English striker Wayne Rooney returned from a two-game suspension and scored the game’s lone goal as England defeated Ukraine 1-0 in a controversial match at Donbass Arena in Donetsk to clinch the first spot in Group D and a ticket to the European Championship quarter-finals.
The match could have finished with a different result, but a goal by Ukraine's Artem Milevskiy was not awarded by the referee.
The final group stage match started with very discouraging news for Ukraine after captain and hometown hero Andriy Shevchenko could not join the starting lineup due to an injury on his left knee.
The co-hosts were missing their best player and spark on the field, but still had the support of thousands of fans, who provided a much needed boost.
And the pre-match bad news for Ukraine did not stop there.
English forward Rooney, considered one of the best strikers in the world, made his Euro debut after a two-game suspension right on time for the final game in the group.
Despite missing Shevchenko, the Ukrainian showed they are more than a lucky group following one player. Oleh Blokhin’s team surprised many (including England’s last line) with an aggressive play that forced their opponents to retreat during the first 20 minutes of the game.
Oleg Gusev almost puts Ukraine ahead after coming from the right side and sending a bullet that missed the target by inches.
However, the Englishmen found their rhythm halfway through the first half, bringing their game to Ukraine with dangerous long crosses that put the co-host’s defence to test.
All of a sudden, either team could take the match.
The intensity grew as the match went on, with England captain Steven Gerrard taking advantage of a stopped ball to connect with forwards and create attacking plays. Another cross almost opened the score for the English side.
Defenceman John Terry found Ashley Young on the left, who sent a cross to the area but Rooney’s header went wide. Despite clear opportunities from both teams, the first half ended with no goals.
England‘s success with the air ball continued right from the beginning of the second half and the goal drought wouldn’t last long.
The Gerrard-Rooney connection finally found the net in the 48th minute.
The captain totally fooled his defender on the right side and sent a low cross that sneaked through Ukraine goalkeeper Andriy Pyatov and right into Rooney, who easily scored with a header over the line.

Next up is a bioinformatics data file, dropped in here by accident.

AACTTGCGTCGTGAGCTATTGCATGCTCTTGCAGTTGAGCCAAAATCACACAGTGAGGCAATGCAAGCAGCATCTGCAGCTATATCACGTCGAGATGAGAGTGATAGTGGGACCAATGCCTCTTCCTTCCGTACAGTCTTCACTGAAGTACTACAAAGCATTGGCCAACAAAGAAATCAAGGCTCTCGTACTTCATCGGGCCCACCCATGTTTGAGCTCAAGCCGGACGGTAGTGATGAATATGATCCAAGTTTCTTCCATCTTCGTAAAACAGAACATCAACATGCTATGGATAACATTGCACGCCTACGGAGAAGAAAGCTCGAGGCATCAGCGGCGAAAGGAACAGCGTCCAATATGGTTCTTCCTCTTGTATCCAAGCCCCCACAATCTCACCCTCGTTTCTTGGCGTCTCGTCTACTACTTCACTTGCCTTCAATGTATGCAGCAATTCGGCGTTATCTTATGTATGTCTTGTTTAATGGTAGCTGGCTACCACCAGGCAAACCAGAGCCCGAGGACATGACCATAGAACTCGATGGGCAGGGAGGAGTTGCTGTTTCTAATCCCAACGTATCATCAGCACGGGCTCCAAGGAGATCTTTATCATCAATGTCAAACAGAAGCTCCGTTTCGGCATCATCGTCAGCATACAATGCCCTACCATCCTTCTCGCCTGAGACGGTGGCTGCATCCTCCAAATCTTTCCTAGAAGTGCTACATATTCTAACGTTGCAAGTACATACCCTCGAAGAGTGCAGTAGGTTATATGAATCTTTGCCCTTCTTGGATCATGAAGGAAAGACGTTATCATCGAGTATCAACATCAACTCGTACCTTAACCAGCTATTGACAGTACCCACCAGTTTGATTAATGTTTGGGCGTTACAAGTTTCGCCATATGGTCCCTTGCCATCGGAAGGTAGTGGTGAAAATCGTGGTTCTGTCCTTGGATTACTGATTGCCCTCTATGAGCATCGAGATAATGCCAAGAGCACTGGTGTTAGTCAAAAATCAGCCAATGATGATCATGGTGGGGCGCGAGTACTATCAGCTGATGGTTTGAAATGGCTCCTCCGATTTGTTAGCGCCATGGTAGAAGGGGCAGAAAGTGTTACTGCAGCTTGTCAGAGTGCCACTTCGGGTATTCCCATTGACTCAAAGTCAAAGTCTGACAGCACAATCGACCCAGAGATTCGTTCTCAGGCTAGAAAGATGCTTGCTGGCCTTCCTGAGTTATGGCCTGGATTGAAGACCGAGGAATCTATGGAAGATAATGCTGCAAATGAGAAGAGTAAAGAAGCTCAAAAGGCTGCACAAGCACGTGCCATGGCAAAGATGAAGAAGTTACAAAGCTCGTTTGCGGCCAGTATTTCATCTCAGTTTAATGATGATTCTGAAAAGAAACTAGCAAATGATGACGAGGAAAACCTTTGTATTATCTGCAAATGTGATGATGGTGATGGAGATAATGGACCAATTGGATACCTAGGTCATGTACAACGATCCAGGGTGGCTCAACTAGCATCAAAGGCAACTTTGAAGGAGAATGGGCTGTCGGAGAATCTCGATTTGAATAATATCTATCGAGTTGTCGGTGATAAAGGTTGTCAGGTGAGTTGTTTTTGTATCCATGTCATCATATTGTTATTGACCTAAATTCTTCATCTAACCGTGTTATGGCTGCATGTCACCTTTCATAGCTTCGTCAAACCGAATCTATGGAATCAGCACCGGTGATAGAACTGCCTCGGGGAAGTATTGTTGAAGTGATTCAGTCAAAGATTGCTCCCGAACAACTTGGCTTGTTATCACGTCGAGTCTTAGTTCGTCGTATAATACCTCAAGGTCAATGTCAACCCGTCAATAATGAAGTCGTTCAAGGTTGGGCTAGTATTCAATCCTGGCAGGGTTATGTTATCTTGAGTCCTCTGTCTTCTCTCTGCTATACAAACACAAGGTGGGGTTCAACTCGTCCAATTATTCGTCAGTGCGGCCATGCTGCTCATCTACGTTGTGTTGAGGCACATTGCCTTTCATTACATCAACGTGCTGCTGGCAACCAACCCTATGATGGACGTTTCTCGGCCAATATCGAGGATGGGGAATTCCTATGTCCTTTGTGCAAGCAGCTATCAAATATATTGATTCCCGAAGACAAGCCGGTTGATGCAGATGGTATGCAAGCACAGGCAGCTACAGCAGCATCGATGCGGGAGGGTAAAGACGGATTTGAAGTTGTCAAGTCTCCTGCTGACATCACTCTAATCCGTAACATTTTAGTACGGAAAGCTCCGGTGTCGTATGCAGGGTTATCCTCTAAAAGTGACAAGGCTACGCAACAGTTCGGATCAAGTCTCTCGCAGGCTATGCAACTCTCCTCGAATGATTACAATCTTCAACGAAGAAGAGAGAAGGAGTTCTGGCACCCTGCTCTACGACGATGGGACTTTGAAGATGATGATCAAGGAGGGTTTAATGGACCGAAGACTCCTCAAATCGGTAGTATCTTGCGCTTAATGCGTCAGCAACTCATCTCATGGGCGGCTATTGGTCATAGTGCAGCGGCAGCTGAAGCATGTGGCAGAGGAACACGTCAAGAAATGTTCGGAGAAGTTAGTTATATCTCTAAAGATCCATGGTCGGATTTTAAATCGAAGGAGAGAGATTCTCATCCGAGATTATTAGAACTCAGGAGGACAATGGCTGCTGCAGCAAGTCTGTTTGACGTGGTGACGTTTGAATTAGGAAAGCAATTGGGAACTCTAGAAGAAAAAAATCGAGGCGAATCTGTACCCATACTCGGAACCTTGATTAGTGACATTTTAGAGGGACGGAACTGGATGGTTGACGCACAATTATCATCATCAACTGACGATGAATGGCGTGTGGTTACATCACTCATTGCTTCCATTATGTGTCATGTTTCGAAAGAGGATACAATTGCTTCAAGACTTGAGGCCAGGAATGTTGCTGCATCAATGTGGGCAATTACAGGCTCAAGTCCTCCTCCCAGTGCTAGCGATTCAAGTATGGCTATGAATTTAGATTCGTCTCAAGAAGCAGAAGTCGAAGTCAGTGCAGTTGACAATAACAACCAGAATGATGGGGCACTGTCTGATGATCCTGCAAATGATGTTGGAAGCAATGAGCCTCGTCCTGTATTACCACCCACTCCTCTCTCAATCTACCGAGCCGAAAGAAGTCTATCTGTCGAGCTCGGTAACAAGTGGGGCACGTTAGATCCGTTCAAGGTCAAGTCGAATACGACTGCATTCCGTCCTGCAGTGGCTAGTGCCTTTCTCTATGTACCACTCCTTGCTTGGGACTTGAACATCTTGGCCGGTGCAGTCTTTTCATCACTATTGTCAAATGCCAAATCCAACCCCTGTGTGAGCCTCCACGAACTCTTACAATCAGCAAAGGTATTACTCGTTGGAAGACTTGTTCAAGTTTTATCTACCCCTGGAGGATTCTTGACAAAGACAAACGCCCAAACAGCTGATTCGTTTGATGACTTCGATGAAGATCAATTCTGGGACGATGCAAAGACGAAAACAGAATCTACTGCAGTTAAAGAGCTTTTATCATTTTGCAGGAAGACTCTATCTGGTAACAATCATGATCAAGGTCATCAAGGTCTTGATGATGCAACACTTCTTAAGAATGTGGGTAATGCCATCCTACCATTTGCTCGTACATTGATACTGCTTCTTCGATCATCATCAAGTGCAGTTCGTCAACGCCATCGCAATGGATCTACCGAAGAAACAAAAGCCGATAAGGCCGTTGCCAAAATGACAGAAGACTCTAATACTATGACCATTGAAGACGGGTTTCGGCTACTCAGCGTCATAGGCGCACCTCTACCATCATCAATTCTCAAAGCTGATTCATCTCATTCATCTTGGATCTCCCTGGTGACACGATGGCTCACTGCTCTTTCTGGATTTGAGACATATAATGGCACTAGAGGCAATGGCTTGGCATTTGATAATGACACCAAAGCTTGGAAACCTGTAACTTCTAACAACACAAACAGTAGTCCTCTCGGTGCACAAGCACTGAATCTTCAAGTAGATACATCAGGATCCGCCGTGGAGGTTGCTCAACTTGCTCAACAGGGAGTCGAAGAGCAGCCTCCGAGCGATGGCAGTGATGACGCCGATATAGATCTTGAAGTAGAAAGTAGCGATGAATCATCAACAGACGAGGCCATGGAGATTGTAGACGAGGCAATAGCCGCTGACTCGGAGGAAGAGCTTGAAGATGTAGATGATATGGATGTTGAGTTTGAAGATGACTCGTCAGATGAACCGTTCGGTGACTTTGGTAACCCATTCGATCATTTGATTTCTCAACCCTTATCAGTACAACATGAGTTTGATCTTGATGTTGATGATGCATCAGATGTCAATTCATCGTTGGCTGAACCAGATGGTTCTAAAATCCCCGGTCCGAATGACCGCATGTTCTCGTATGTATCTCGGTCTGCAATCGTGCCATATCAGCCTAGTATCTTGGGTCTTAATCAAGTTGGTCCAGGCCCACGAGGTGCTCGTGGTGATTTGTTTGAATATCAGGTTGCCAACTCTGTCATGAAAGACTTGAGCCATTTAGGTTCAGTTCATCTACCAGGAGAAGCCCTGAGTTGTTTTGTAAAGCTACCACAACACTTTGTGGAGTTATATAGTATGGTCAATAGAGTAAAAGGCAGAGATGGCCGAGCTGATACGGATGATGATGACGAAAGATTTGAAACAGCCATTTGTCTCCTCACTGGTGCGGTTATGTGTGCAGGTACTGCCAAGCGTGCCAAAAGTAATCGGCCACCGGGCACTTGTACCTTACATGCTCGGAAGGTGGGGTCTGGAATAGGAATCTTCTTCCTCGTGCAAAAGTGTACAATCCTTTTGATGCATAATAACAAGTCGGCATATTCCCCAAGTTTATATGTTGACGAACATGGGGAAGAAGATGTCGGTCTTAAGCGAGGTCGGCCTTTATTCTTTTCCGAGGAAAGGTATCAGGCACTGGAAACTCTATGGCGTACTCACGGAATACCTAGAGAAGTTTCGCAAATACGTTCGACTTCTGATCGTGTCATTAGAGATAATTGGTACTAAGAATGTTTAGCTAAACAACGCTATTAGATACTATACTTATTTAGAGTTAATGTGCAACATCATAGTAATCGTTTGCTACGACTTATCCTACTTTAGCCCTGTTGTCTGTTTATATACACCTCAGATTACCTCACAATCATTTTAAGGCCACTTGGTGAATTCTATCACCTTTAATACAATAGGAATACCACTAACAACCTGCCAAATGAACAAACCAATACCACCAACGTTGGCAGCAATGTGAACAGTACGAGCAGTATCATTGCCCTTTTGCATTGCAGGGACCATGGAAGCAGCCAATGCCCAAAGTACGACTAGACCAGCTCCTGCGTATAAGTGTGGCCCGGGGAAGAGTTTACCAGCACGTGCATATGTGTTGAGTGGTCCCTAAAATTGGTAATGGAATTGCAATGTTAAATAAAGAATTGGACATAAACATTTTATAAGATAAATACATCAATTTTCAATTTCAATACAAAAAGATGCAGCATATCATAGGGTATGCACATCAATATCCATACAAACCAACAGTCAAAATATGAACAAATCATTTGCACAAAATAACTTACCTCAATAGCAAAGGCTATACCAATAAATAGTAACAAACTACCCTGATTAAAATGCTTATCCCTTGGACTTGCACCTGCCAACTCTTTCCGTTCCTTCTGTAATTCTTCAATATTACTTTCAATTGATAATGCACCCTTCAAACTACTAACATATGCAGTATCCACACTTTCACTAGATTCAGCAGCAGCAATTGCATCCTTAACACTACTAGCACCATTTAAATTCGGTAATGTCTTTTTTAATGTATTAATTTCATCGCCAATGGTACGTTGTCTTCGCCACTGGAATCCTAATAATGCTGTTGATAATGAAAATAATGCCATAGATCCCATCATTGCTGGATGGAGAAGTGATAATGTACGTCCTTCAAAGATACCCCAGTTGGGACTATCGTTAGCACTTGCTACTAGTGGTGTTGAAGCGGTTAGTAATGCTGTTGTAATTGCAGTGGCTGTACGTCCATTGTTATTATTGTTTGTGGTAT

The goal forced Ukraine to urgently send the whole group to look for the equalizer. And they found it, only the goal was not validated.
In the 61st minute, forward Milevskiy found himself one-on-one against England keeper Joe Hart, who blocked the striker’s shot; the ball kept its course to the net until Terry cleared it from the goal line. However, the ball was already past the line.
Nobody saw it (including the referee assigned only to cover the goal line) and the game continued.
Ukraine’s desperate rush in attack gave the team control of the ball, but compromised on defence, with Pyatov saving his team several times.
With the scoreboard and time against them, coach Blokhin decided to please an entire nation and send his captain to the field.
Too little, too late.
Shevchenko entered the game in the 70th minute and couldn’t crack the English defence. The veteran is a hero, but not a superhero.
A more organized team and a controversial play ended Ukraine’s Euro run. Nevertheless, 'Sheva' and his team went down fighting.
What this result means
- Rooney scores in his return and England clinches the first place in Group D. Roy Hodgson’s squad will face Italy in the quarter-finals, while France, which fell to Sweden 2-0 on Tuesday, is set to play Spain.
The winning goal
- Rooney seemed a little rusty and missed a couple of clear chances in the first minutes of the game. But a star like the 26-year-old forward is always a constant threat in attack and he proved the fact against Ukraine. Look for Rooney to be more deadly against Italy.
Man of the match
- Steven Gerrard dominated the middle of the field and was the leader of an English team in a hard-fought match. The captain was a problem for the Ukrainian defence and one of his many dangerous crosses ended up being the winning goal.
The English perspective
- "To be successful you need a bit of luck. Two years ago we were unlucky with Frank Lampard and we had to pack our bags." — Captain Steven Gerrard.
The Ukrainian perspective
- "I was sad because the ball was in the goal by one meter." — Coach Oleg Blokhin.